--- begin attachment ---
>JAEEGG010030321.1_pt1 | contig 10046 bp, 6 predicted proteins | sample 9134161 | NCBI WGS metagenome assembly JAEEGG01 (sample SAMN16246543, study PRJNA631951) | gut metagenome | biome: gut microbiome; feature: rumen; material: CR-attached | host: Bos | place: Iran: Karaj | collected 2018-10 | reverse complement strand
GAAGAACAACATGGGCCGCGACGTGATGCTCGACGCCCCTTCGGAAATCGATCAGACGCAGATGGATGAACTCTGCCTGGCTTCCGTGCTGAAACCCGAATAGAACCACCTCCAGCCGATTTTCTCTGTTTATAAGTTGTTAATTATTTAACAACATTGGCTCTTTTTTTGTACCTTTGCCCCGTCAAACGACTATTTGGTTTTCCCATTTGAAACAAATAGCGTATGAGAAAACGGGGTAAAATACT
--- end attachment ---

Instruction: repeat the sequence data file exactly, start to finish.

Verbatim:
>JAEEGG010030321.1_pt1 | contig 10046 bp, 6 predicted proteins | sample 9134161 | NCBI WGS metagenome assembly JAEEGG01 (sample SAMN16246543, study PRJNA631951) | gut metagenome | biome: gut microbiome; feature: rumen; material: CR-attached | host: Bos | place: Iran: Karaj | collected 2018-10 | reverse complement strand
GAAGAACAACATGGGCCGCGACGTGATGCTCGACGCCCCTTCGGAAATCGATCAGACGCAGATGGATGAACTCTGCCTGGCTTCCGTGCTGAAACCCGAATAGAACCACCTCCAGCCGATTTTCTCTGTTTATAAGTTGTTAATTATTTAACAACATTGGCTCTTTTTTTGTACCTTTGCCCCGTCAAACGACTATTTGGTTTTCCCATTTGAAACAAATAGCGTATGAGAAAACGGGGTAAAATACT